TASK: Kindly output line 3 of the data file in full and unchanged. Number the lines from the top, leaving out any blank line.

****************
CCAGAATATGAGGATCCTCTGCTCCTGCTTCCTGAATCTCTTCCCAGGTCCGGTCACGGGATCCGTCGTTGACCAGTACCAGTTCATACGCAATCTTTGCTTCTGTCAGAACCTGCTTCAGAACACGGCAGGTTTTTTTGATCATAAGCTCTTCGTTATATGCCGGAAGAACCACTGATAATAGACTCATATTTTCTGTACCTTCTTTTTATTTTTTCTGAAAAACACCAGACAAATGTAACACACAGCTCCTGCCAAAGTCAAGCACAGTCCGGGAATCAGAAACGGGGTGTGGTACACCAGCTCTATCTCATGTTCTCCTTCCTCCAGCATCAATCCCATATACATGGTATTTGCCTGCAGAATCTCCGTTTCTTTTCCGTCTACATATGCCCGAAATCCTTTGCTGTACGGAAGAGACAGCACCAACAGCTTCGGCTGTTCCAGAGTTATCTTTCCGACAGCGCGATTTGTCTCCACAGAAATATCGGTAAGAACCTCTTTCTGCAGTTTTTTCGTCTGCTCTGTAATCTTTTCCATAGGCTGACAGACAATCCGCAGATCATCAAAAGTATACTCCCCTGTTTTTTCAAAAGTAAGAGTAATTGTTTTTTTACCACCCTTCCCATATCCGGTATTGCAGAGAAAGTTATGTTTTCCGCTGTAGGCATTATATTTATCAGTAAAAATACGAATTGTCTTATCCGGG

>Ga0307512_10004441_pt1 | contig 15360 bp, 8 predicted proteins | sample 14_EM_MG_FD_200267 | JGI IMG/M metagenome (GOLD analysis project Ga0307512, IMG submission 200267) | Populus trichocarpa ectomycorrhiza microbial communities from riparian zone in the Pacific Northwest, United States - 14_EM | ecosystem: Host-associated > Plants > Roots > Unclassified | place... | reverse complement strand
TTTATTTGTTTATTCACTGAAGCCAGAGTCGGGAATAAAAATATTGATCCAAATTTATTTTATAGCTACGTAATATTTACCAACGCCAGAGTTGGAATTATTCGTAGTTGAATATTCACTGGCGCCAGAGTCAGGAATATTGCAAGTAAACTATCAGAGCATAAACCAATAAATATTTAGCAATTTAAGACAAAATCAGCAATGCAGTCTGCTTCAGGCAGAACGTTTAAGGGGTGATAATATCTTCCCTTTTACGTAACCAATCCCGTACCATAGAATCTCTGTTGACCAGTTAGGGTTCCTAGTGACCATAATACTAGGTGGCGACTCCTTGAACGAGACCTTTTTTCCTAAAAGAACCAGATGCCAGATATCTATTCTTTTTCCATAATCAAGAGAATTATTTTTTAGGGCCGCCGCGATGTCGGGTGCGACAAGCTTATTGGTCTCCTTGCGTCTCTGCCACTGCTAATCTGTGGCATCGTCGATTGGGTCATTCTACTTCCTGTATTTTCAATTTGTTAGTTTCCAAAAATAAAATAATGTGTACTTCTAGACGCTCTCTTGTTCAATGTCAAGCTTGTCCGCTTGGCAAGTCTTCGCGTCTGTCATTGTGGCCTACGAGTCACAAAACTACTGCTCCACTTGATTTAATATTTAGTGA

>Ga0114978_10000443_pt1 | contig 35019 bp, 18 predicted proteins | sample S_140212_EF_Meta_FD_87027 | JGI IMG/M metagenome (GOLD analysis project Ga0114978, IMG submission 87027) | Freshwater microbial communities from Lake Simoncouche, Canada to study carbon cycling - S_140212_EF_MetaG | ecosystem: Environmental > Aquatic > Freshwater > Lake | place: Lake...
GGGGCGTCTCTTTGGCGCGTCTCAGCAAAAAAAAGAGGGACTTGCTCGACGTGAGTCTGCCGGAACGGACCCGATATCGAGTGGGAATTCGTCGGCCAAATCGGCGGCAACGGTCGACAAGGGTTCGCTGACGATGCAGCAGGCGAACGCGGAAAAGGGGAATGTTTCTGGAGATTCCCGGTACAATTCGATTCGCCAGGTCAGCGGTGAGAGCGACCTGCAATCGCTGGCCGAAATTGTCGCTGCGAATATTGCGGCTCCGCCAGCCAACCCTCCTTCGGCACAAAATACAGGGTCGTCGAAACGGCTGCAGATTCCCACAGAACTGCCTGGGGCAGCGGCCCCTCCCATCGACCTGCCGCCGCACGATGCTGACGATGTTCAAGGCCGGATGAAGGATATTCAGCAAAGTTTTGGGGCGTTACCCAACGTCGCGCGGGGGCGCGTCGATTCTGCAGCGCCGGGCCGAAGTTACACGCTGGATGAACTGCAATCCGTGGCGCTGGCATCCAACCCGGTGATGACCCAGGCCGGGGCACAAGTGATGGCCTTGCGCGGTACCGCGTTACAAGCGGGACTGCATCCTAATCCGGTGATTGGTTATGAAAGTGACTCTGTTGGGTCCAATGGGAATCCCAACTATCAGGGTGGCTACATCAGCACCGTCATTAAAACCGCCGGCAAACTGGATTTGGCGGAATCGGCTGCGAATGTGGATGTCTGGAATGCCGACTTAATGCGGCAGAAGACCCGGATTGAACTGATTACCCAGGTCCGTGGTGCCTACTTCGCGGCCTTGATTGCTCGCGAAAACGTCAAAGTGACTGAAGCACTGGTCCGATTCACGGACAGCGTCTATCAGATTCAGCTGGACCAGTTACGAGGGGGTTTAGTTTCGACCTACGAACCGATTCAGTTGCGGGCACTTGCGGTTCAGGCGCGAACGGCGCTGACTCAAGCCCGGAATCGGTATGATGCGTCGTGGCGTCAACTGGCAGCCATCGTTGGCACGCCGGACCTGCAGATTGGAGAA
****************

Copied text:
TTTATTTGTTTATTCACTGAAGCCAGAGTCGGGAATAAAAATATTGATCCAAATTTATTTTATAGCTACGTAATATTTACCAACGCCAGAGTTGGAATTATTCGTAGTTGAATATTCACTGGCGCCAGAGTCAGGAATATTGCAAGTAAACTATCAGAGCATAAACCAATAAATATTTAGCAATTTAAGACAAAATCAGCAATGCAGTCTGCTTCAGGCAGAACGTTTAAGGGGTGATAATATCTTCCCTTTTACGTAACCAATCCCGTACCATAGAATCTCTGTTGACCAGTTAGGGTTCCTAGTGACCATAATACTAGGTGGCGACTCCTTGAACGAGACCTTTTTTCCTAAAAGAACCAGATGCCAGATATCTATTCTTTTTCCATAATCAAGAGAATTATTTTTTAGGGCCGCCGCGATGTCGGGTGCGACAAGCTTATTGGTCTCCTTGCGTCTCTGCCACTGCTAATCTGTGGCATCGTCGATTGGGTCATTCTACTTCCTGTATTTTCAATTTGTTAGTTTCCAAAAATAAAATAATGTGTACTTCTAGACGCTCTCTTGTTCAATGTCAAGCTTGTCCGCTTGGCAAGTCTTCGCGTCTGTCATTGTGGCCTACGAGTCACAAAACTACTGCTCCACTTGATTTAATATTTAGTGA